The aquifer, covering about 10 000 km2, is referred to as the water tower of the department, as it provides water to about 1 million inhabitants. Since the beginning of the 1990s, special attention for its care and sustainable use has been given to it as there was a major drought, forcing regulations to be put in place. However, these did not last, and thirty years later here we are with falling water levels and deteriorating water quality .

The aquifer provides drinking water for citizens and water for irrigation (mostly) and industrial uses. (For more info on the extraction, specific uses, and historical regulations imposed check out this website.)

 

Figure 1

Climate and agriculture threaten the Beauce groundwater.

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The Debate within Unions over Health Care is about the Nature of Unionism Itself

The Debate within Unions over Health Care is about the Nature of Unionism Itself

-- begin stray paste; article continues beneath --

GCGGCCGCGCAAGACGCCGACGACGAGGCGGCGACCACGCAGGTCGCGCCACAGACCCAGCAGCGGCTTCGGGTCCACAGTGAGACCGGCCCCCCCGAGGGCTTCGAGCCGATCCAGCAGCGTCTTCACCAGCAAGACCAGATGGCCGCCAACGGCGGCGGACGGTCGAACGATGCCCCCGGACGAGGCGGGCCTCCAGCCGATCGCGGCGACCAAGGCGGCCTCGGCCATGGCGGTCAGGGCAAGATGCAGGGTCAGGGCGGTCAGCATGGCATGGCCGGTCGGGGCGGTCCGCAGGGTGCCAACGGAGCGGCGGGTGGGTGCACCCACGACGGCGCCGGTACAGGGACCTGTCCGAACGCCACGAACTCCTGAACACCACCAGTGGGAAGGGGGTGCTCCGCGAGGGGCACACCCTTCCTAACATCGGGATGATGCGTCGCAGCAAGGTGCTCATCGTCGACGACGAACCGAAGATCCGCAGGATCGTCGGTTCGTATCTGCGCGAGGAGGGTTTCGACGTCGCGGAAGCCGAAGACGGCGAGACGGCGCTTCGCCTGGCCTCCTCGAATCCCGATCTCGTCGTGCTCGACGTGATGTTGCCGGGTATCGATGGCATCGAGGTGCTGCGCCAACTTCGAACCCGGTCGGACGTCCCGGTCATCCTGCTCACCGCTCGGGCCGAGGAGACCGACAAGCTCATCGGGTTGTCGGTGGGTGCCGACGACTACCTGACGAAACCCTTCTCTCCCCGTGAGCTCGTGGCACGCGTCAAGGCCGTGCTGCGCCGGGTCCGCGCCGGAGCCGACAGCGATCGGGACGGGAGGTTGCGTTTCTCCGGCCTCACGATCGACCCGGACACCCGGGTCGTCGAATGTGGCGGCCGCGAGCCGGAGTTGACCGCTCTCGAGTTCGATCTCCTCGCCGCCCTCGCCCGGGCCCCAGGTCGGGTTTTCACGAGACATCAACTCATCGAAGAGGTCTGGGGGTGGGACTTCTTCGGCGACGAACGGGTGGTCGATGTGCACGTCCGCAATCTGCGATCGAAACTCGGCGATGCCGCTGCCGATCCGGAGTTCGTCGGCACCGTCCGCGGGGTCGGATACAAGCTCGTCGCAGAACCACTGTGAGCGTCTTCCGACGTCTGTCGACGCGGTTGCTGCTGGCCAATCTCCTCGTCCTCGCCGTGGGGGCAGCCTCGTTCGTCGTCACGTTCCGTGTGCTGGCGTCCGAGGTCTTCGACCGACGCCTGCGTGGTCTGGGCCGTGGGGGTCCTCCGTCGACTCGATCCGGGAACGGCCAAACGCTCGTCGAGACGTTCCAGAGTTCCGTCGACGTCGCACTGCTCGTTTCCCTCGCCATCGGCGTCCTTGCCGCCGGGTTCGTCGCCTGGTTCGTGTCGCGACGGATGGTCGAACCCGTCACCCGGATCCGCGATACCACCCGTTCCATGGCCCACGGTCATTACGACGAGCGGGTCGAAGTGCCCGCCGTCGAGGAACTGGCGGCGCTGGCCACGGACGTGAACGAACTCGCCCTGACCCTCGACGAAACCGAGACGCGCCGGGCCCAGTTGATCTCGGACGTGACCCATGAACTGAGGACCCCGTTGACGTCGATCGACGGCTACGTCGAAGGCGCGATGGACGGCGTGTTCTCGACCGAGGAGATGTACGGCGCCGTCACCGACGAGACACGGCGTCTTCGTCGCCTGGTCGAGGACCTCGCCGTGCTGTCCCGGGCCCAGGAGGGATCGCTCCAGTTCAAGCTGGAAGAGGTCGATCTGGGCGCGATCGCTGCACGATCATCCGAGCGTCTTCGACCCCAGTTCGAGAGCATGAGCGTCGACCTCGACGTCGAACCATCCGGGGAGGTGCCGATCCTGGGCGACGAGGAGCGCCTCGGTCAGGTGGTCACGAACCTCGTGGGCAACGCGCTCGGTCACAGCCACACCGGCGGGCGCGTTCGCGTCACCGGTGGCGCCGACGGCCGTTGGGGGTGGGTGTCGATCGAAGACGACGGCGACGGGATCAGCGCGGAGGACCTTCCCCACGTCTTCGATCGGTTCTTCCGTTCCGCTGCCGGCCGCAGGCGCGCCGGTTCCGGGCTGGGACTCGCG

Casual observers of the political scene got an insight into union politics when a small storm erupted over a flyer distributed by Nevada’s Culinary Union attacking Bernie Sanders and his Medicare for All proposal.

Politico has a piece surveying similar disputes in other states and nationwide.  Some unions, like the building trades and the Teamsters, want to keep the insurance plans they’ve negotiated for their members; most others want universal public insurance.

Aside from the specifics of each individual bargaining agreement and its health care provisions, this issue reveals the fundamental difference between two forms of unionism.

Business unionism is based on the idea that union members, drawing on their own resources, can create the best conditions for their work.  From this point of view, the greater the difference between how well off union members are compared to the nonunion workers around them, the more attractive the union will be, the more members it will have, and the more benefits they can win at the bargaining table.